Can there be no interior point in ℕ?

Depends on the topology. Are you assuming the one inherited from the standard on R?
>I read somewhere that there exists no interior point in ℕ

That's true if you are thinking of ℕ as a subset of the reals with their usual topology, but...

> as every neighborhood of x (an arbitrary element belonging to ℕ) doesn't belong to ℕ.

this explanation for it is badly phrased at best. A neighborhood is not "an arbitrary element".

One way to define the boundary is this: a point p is called a "boundary point" of a set S if every neighborhood of p contains at least one point in S and one point not in S. Using this definition, it is easy to show that every point in ℕ is a boundary point, ie, not an interior point.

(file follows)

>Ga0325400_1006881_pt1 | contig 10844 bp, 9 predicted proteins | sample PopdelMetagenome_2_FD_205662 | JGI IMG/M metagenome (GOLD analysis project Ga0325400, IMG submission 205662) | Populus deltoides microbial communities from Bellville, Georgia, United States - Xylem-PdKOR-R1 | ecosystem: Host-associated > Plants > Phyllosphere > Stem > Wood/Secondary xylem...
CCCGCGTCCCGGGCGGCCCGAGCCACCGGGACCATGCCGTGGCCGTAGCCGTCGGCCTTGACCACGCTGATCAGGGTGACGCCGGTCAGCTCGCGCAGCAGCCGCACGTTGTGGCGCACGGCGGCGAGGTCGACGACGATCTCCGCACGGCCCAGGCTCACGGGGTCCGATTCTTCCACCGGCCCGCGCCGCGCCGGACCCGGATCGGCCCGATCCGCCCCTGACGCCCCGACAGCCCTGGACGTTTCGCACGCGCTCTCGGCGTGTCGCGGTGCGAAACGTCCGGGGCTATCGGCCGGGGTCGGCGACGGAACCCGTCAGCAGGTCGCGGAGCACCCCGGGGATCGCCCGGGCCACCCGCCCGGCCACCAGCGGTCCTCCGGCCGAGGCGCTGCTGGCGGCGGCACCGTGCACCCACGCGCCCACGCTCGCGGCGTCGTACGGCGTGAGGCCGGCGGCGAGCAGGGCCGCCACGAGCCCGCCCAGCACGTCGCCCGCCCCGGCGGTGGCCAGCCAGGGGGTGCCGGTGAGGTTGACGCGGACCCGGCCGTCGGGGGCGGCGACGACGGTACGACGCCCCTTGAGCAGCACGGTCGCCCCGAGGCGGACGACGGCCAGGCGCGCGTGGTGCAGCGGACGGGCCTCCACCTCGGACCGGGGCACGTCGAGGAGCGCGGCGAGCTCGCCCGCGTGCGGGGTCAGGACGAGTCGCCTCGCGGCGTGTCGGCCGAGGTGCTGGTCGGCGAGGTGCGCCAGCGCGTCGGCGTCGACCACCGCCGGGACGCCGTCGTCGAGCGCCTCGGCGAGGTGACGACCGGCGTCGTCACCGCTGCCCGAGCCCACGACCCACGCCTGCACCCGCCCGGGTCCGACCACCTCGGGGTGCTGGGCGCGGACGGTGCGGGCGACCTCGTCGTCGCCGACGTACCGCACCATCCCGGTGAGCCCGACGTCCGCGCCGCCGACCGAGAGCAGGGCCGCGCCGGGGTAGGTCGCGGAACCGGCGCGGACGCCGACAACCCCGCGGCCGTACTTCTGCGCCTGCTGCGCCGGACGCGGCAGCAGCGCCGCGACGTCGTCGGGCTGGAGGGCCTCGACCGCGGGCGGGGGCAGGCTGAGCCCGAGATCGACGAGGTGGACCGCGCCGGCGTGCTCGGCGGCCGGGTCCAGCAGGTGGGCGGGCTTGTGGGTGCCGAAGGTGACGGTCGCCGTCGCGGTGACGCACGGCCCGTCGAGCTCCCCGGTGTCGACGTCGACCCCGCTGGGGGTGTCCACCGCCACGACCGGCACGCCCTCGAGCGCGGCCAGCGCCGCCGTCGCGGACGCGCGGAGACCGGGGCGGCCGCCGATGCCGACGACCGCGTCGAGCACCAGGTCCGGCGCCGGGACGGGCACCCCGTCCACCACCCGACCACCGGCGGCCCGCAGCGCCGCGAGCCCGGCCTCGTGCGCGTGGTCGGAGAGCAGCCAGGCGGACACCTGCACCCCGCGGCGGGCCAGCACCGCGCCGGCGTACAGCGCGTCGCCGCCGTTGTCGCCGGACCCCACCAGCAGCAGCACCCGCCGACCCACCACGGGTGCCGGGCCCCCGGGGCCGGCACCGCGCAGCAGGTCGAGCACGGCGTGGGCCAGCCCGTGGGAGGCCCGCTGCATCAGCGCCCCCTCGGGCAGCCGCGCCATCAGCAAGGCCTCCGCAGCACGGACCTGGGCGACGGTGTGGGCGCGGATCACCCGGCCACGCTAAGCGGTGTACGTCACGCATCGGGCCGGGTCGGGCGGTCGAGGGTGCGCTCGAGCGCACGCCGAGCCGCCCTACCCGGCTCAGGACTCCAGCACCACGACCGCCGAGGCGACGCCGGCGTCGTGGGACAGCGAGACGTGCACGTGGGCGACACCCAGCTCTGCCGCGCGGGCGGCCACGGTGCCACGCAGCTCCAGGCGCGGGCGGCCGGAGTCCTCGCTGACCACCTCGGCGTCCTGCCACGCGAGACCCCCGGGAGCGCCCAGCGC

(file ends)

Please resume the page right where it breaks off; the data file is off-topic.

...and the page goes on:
>I mean how could this be? Isn't 2 and 4 neighborhood of 3?

Not in ℝ, no. The interval [2,4] is a neighborhood of 3, but {2,4} is not.
In a topology (X,T), a subset S⊆X has no interior iff there are no open sets contained in S (other than ∅).

In ℝ with the usual topology, no nonempty open sets are subsets of ℕ. There are other topologies on ℝ under which ℕ would have nonempty interior, such as the topology generated by {{a+bk | k∈ℕ} | a,b∈ℝ}.

0 like 0 dislike